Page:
New! We Will Not be Silenced ... contains three of my poems and hundreds of others by writers I admire. Now in print and Kindle on amazon.com.
Subtitled "The Lived Experience of Sexual Harassment and Sexual Assault Told Powerfully through Poetry, Prose, Essay and Art," this book is neither screed nor pity party. Rather, it’s a positive,
powerful platform to give voice to people who have been sexually
exploited, abused, treated as invisible.Listen
and believe them.
photo by Dan Tappan
The open-minded folks at Oddball Magazine have also published one of my poems... Click to read Old Shirt and see the companion artwork the editors chose.
Some seasonal poems:
Raspberries in Autumn
The berries stay into November
Red as paint,
Leaves green as May,
Past the ripest weather, they taste
Better to enjoy them in season
Full of sweetness, youth and power
Before they are wasted by the lateness of the hour.
Every year sometime between
Halloween and Christmas
My mother bought one pomegranate. An Indian Apple.
She’d break the thing in two.
“Half for me, half for you.”
The fruit that plays hard to get.
So red, so sour, so difficult
it must be good for you.
Tonight I’m at my kitchen sink
not hungry, but wanting what’s inside that thing.
The knife kills a few red seeds when I cut through to get it started,
then my thumbs dig in, murdering pulp until the halves are parted.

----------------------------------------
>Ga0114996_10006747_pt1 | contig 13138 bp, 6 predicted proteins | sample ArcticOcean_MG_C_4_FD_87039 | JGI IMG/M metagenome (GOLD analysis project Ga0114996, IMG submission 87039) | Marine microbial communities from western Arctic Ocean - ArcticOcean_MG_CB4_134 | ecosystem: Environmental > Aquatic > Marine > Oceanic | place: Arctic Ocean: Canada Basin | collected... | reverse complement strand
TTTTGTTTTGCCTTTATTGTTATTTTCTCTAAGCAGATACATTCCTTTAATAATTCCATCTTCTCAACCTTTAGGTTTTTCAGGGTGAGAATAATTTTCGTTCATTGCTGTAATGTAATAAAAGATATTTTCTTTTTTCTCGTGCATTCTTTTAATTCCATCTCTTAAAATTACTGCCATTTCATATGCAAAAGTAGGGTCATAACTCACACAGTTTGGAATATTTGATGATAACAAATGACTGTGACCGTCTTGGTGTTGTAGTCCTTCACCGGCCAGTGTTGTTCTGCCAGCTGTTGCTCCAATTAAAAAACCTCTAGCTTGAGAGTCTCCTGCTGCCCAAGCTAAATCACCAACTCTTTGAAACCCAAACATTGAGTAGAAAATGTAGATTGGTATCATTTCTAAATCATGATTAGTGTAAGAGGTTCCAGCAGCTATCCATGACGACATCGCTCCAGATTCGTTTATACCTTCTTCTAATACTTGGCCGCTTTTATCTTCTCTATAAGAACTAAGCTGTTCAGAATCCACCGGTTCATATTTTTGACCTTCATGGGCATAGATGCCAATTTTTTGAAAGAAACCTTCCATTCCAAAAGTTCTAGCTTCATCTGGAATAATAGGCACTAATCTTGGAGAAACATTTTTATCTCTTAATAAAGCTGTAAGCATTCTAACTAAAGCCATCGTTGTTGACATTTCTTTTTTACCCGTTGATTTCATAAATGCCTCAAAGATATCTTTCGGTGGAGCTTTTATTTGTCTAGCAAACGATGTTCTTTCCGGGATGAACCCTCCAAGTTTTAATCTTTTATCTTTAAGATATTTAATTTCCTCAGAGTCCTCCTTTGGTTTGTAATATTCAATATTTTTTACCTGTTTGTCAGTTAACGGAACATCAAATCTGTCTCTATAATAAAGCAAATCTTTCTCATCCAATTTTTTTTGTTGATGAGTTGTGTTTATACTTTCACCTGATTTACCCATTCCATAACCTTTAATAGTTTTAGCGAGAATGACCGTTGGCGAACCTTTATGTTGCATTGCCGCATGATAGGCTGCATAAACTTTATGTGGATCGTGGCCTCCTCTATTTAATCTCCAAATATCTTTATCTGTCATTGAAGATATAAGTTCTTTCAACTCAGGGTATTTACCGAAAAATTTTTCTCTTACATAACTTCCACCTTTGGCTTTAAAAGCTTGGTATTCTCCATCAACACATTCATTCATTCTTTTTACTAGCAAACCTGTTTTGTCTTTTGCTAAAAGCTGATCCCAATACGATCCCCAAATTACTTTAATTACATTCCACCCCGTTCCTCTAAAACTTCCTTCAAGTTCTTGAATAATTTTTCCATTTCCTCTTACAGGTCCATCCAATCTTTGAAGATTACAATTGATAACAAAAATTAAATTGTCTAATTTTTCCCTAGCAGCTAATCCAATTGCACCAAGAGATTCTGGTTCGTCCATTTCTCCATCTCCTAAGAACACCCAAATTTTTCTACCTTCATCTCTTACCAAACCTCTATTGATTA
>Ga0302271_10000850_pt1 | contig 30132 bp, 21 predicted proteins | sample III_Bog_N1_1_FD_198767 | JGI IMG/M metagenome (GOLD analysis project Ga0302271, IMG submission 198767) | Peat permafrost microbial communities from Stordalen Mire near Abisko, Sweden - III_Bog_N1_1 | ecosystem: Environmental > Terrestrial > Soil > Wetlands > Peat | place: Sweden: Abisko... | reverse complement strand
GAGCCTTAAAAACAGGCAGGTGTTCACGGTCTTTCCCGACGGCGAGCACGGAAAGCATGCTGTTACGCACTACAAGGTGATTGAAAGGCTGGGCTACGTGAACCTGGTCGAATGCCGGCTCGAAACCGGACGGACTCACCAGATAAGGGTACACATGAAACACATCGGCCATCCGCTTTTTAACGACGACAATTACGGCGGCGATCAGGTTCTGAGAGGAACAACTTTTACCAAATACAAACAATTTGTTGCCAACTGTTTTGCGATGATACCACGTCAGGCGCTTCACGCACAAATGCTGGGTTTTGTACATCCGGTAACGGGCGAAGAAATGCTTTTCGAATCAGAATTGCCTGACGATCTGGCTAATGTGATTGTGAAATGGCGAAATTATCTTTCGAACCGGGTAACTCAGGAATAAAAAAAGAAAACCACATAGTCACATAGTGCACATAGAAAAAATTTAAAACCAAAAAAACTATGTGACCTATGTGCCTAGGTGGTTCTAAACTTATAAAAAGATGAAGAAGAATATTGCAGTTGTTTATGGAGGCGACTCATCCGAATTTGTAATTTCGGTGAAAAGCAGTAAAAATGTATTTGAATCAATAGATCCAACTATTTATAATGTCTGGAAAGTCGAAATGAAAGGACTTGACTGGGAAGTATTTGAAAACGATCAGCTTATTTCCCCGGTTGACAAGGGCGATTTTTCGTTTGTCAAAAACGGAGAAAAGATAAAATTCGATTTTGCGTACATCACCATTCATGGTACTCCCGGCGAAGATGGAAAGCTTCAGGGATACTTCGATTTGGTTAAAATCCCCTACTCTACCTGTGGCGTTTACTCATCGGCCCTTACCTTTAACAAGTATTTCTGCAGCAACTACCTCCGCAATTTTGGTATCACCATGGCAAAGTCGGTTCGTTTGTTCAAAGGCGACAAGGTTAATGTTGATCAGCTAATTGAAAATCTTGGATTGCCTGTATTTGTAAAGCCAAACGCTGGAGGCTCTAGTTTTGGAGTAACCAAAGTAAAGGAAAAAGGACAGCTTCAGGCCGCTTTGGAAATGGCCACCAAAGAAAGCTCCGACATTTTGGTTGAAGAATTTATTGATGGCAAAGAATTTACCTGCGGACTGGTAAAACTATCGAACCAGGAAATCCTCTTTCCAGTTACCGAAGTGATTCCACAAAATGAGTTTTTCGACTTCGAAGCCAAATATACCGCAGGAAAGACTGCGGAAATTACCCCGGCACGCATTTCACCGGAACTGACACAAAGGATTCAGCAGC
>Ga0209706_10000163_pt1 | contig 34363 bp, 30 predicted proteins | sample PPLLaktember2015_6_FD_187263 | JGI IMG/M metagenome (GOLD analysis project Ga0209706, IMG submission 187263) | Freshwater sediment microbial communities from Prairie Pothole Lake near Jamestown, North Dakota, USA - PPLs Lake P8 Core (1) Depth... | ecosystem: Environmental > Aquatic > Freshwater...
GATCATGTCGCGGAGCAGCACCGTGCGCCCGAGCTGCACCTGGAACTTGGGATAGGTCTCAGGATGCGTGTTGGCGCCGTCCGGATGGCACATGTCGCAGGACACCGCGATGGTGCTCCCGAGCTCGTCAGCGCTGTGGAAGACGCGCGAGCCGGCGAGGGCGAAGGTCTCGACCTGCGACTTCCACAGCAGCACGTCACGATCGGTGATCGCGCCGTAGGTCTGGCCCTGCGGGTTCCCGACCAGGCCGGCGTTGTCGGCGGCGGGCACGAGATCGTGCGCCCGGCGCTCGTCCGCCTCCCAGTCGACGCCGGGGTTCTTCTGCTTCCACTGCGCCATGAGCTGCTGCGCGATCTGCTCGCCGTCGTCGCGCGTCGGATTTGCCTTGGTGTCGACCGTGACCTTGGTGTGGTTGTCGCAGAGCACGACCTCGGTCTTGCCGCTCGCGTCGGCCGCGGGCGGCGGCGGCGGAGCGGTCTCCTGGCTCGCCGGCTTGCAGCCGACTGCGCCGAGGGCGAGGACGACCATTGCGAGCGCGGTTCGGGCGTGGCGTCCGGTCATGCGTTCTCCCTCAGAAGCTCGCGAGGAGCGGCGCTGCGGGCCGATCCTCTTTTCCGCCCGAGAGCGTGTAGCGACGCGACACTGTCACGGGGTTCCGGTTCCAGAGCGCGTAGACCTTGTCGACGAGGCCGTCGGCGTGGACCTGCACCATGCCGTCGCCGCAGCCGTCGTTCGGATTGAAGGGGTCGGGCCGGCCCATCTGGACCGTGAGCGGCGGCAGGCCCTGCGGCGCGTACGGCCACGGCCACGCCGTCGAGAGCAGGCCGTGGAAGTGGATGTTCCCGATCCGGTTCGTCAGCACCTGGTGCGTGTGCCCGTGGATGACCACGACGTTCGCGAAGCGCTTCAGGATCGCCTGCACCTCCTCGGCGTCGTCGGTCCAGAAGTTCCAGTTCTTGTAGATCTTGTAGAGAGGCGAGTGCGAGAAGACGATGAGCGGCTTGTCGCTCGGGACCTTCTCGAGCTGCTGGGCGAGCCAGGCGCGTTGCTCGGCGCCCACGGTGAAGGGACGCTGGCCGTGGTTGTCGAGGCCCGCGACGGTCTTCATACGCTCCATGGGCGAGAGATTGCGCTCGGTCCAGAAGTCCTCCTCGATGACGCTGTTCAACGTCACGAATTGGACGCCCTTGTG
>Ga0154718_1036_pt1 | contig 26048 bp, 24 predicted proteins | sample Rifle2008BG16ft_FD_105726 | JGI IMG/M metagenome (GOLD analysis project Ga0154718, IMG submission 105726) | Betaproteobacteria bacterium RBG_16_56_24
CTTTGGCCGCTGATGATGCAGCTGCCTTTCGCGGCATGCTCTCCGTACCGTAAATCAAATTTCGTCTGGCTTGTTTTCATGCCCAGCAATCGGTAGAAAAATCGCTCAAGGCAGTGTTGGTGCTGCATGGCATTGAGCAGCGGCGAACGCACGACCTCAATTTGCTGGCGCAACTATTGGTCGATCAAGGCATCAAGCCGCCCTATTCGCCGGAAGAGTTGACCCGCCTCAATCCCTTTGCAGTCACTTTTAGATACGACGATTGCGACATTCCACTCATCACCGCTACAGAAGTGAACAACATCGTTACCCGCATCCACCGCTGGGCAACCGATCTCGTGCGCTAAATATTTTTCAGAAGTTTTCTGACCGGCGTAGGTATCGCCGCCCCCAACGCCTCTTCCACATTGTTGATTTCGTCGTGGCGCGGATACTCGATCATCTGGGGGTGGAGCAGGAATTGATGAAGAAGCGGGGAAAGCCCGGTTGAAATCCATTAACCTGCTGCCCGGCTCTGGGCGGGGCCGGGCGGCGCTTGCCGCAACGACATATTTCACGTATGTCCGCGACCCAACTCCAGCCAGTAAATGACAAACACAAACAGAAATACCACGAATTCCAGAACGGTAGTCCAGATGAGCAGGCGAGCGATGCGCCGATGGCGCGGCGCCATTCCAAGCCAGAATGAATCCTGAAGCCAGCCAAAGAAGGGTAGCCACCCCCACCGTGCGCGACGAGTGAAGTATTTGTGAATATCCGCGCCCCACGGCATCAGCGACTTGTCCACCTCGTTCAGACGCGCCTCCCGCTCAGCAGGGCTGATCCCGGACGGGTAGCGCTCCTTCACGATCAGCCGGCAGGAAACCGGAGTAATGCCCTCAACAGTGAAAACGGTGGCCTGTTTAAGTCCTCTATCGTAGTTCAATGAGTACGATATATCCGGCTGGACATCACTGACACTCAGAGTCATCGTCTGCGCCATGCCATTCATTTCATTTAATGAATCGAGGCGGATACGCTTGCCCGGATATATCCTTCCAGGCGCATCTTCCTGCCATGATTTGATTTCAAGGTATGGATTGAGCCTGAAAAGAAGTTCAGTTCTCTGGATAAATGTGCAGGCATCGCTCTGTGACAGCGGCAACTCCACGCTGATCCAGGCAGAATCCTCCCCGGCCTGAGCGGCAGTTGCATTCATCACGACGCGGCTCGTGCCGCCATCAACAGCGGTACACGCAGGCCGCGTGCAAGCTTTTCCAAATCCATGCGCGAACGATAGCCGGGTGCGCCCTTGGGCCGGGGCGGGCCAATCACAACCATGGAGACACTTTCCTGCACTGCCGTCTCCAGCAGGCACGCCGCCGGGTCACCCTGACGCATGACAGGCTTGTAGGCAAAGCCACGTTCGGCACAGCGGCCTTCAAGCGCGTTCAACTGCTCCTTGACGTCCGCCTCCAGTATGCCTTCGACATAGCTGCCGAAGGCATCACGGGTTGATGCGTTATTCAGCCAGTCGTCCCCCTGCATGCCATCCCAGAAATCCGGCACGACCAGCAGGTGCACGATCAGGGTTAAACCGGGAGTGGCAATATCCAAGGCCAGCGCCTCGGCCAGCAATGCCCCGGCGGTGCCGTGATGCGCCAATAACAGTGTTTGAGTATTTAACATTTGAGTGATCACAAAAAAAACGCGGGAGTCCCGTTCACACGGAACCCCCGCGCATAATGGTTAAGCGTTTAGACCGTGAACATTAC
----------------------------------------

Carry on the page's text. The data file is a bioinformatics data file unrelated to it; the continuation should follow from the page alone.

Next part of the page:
Lips and teeth dig and suck until, puckered, I’ve had enough.
Hands bloodied with fresh grenadine, fingernails pink.
I’ve had it from a bottle. It seems like cheating.
A pomegranate, with the experience stolen.
Give me an Indian Apple, a whole one,
a thousand seeds of dynamite about to go off!
Walk in the Cold
I wanted to take a walk in the cold.
In the dark,
I wanted to call an old boyfriend on my mobile phone.
Someone I had not seen in a decade
Or even three.
Someone who knew me only young.
Just to catch up.
To hear him talk about what a lover I was.
What a beauty.
So I walk out beyond the sidewalks to the rougher road.
I take the right side of the road because I don’t like headlights in my eyes.
Besides, if I’m going to get hit, I’d rather be surprised.
I reach into my coat pocket and find only a pack of tissues and a chapstick.
I’ve left my phone on the nightstand.
So I walk out to Journey’s End, an old mansion I love for the stonework
and the sagging shutters.
I touch the gatepost and walk home to you.
You, who looks at my lines and knows the stories they tell.